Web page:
He stated that speculations about renewables as alternative to fossil fuels, with local and international grants given out, “it is still a fact that fossil fuel is here to stay at least for the next 50 years or more.”
On power sectors’ privatization, he explained that the power privatization has not succeeded due to issues bothering it.
“A power plant cannot be built without taking into consideration how they will be powered through gas. Many Independent Power Plants (IPPs) that were built, none of them has gas. The country does the right thing in the wrong way.”
However, other experts are of the opinion that, to resolve some of these lingering issues in the energy sector, the government should get it acts together to do the right thing while people should hold them accountable in order to move the country forward.
FG determined to revive power sector
In another development, the Senior Special Assistant to President Muhammadu Buhari on Public Affairs, Ajuri Ngelale, has urged Nigerians to expect better performance from the current administration as efforts are in place to revive the power sector.
Ngelale, who is also a member of the Presidential Power Initiative, said the President had engaged processes to ensure that the transformation in Nigeria’s power sector is visible to all by 2021.
“Nigerians have got the right to be sceptical, they were told that we would be generating 40,000 megawatts by 2020 and all of that, and that has not happened. So we understand that if the government says something about the power sector Nigerians are very sceptical, but we are asking our people to pay attention to what is happening right now.
“Earlier this year around July, the Federal Government signed an MoU with Siemens a global engineering giant based in Germany.
“As a result of the meeting with Angela Merkel and President Muhammadu Buhari in the statehouse, they agreed that the German Government would step in and assist us with the development of our power sector.
“So what we are telling Nigerians and we are saying it openly for them to hold us to account, is that by Dec. 2021 we would have increased our distribution capacity from 3000 megawatts to about 7000 megawatts.”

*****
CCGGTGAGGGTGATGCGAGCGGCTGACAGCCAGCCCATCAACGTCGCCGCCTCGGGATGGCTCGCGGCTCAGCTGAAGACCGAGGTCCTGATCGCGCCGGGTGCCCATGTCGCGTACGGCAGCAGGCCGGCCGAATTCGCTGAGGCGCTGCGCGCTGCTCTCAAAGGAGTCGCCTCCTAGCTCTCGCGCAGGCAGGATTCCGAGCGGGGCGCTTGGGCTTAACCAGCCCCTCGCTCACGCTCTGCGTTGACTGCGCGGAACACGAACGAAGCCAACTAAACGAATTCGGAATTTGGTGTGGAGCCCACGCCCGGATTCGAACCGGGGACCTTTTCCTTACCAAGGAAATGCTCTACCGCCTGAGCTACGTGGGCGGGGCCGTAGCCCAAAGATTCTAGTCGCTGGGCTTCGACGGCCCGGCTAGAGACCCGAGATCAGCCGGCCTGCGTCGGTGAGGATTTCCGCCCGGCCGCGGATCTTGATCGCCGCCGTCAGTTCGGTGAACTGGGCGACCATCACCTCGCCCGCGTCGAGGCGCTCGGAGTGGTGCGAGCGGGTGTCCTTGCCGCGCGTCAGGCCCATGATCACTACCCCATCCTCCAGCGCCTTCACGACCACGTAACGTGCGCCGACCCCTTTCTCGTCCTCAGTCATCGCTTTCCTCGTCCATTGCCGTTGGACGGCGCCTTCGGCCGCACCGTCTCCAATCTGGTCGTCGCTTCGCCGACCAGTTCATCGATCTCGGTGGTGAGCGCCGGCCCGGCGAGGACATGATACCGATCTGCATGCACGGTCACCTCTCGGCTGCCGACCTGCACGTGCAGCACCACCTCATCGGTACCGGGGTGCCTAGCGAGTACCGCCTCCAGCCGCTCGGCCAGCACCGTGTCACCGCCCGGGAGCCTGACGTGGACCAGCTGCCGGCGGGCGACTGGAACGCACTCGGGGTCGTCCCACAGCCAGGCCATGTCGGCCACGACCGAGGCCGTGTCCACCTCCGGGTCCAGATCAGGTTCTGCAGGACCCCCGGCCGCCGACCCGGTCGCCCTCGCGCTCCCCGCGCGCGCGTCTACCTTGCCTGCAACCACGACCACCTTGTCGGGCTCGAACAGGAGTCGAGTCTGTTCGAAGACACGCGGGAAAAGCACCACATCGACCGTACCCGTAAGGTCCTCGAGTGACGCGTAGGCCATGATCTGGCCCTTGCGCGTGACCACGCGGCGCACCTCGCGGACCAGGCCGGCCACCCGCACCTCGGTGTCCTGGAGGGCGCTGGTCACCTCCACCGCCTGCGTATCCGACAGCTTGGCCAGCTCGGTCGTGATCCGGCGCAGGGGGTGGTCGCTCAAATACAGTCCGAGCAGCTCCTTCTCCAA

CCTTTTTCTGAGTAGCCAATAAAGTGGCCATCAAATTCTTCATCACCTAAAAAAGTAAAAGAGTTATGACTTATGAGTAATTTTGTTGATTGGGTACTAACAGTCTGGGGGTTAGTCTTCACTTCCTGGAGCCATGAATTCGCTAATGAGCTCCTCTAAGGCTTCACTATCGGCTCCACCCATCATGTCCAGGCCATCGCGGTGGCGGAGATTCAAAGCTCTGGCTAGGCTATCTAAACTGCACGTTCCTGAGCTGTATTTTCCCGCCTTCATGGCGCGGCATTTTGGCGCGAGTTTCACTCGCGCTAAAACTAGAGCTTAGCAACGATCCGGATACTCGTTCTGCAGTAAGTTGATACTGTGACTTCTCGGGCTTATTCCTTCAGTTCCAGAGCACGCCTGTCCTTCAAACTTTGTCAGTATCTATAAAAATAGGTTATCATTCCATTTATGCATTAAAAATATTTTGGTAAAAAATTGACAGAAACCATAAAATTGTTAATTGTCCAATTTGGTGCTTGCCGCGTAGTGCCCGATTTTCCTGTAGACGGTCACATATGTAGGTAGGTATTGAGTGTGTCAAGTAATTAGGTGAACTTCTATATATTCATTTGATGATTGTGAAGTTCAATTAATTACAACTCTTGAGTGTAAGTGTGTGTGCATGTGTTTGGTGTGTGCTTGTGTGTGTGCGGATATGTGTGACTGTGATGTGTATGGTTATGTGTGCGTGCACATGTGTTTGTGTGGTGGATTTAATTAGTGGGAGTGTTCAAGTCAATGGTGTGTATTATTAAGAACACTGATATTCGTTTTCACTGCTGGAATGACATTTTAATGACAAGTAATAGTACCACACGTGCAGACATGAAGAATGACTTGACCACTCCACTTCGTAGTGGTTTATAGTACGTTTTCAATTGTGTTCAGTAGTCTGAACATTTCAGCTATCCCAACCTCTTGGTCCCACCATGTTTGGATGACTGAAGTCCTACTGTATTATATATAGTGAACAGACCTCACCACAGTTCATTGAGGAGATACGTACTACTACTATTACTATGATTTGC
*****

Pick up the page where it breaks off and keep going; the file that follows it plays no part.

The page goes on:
“Which means Nigerians will see more than double the capacity they have been seeing over the last several decades within the next two years”.
Challenges in the sector
Ngelale said due to some challenges in the sector, the Nigerian government is currently focused on distribution. “Mr President has said we need to deal with distribution before we touch anything else let Nigerians be seeing the power that we are already generating.
“While that is going on as we get towards 2021, we are also building the Ajaokuta to Kaduna to Kano Gas Pipeline but along that pipeline, there is going to be three power plants. One in Abuja, Kaduna and Kano; each power plant is going to generate 1,350 megawatts; if you put all that together that is of course more than 4000 megawatts of new power.
“And that is separate from the Mambilla Hydro Power Project that’s about 3500 megawatts that we are currently at the end of negotiations with Chinese Government”. Ngelale while expressing Governments excitement at the project reiterated that by 2023, power distribution would have risen to 11,000 megawatts.
“So, 7000 megawatts distribution by 2021 and 11,000 generations, transmission and distribution by 2023 under this Siemens Deal is something we are very excited about,” he added.